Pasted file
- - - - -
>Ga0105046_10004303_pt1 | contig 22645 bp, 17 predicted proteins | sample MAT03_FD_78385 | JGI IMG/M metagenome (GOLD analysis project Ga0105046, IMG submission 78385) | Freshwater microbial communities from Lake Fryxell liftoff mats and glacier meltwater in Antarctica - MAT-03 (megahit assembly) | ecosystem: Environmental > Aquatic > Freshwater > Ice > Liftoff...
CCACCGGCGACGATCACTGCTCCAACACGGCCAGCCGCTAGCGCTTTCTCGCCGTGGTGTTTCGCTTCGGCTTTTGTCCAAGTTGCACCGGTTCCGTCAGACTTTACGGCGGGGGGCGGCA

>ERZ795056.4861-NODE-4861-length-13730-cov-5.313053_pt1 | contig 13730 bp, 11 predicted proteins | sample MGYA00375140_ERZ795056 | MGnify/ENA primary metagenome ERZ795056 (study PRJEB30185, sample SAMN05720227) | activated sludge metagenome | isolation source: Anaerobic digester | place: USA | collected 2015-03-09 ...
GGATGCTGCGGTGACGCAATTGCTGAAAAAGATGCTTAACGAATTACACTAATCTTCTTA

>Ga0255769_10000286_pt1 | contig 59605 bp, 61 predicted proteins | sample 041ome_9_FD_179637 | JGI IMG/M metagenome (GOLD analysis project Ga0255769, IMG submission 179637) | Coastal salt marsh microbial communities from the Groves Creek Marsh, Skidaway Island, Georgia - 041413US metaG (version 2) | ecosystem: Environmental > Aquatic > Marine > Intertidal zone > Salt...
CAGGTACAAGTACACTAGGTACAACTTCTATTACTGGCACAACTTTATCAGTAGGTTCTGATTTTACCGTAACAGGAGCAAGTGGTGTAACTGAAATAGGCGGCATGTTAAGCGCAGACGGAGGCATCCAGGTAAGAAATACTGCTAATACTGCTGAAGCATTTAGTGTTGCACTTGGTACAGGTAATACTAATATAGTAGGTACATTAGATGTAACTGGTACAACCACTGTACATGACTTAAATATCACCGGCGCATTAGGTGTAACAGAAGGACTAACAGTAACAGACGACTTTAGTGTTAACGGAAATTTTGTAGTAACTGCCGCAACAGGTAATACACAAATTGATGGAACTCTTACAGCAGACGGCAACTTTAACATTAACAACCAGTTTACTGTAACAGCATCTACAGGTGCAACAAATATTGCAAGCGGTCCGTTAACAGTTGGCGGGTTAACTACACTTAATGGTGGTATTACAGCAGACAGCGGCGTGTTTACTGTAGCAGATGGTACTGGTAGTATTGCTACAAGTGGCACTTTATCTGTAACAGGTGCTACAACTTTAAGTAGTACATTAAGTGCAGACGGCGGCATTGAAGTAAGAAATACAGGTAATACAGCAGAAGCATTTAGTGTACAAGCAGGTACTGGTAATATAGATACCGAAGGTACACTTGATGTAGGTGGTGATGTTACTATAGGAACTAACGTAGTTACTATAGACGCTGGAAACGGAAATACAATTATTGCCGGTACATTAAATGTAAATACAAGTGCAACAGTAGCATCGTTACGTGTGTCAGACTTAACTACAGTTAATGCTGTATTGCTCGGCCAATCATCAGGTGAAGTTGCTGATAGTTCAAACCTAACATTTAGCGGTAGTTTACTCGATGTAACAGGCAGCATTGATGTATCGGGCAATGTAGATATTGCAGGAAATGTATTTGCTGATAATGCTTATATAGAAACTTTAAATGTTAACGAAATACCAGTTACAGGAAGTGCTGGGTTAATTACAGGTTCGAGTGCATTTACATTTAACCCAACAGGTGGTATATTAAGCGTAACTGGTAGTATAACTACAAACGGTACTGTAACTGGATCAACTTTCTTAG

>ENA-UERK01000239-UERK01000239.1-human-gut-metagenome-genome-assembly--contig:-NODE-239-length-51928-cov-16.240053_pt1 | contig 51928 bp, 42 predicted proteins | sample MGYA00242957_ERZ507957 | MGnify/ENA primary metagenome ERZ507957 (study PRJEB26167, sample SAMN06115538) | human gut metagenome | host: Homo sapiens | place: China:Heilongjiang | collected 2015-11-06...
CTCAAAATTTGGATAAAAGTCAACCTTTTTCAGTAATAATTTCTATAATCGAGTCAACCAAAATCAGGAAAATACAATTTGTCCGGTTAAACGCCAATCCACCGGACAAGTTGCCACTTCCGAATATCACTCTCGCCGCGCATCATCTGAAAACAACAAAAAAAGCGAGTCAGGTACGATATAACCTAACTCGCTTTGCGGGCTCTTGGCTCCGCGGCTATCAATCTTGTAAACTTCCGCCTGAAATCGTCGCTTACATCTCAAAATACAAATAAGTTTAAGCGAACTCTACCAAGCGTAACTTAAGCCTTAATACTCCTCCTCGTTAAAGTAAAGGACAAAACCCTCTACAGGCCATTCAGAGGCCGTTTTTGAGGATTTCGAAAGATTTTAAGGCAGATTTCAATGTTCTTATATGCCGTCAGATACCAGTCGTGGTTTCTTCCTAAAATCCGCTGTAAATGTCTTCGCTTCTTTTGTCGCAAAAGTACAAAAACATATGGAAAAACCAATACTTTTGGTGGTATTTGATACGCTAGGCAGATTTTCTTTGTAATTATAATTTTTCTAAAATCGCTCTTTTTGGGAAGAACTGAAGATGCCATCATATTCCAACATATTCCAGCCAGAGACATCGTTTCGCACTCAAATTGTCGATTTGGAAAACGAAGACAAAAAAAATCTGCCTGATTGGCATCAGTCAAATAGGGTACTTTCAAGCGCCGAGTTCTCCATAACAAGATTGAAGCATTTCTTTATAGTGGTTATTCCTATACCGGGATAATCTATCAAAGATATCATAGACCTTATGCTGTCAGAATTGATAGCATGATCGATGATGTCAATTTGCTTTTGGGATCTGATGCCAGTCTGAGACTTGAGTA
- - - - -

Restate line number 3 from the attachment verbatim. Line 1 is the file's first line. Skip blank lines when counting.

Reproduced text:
>ERZ795056.4861-NODE-4861-length-13730-cov-5.313053_pt1 | contig 13730 bp, 11 predicted proteins | sample MGYA00375140_ERZ795056 | MGnify/ENA primary metagenome ERZ795056 (study PRJEB30185, sample SAMN05720227) | activated sludge metagenome | isolation source: Anaerobic digester | place: USA | collected 2015-03-09 ...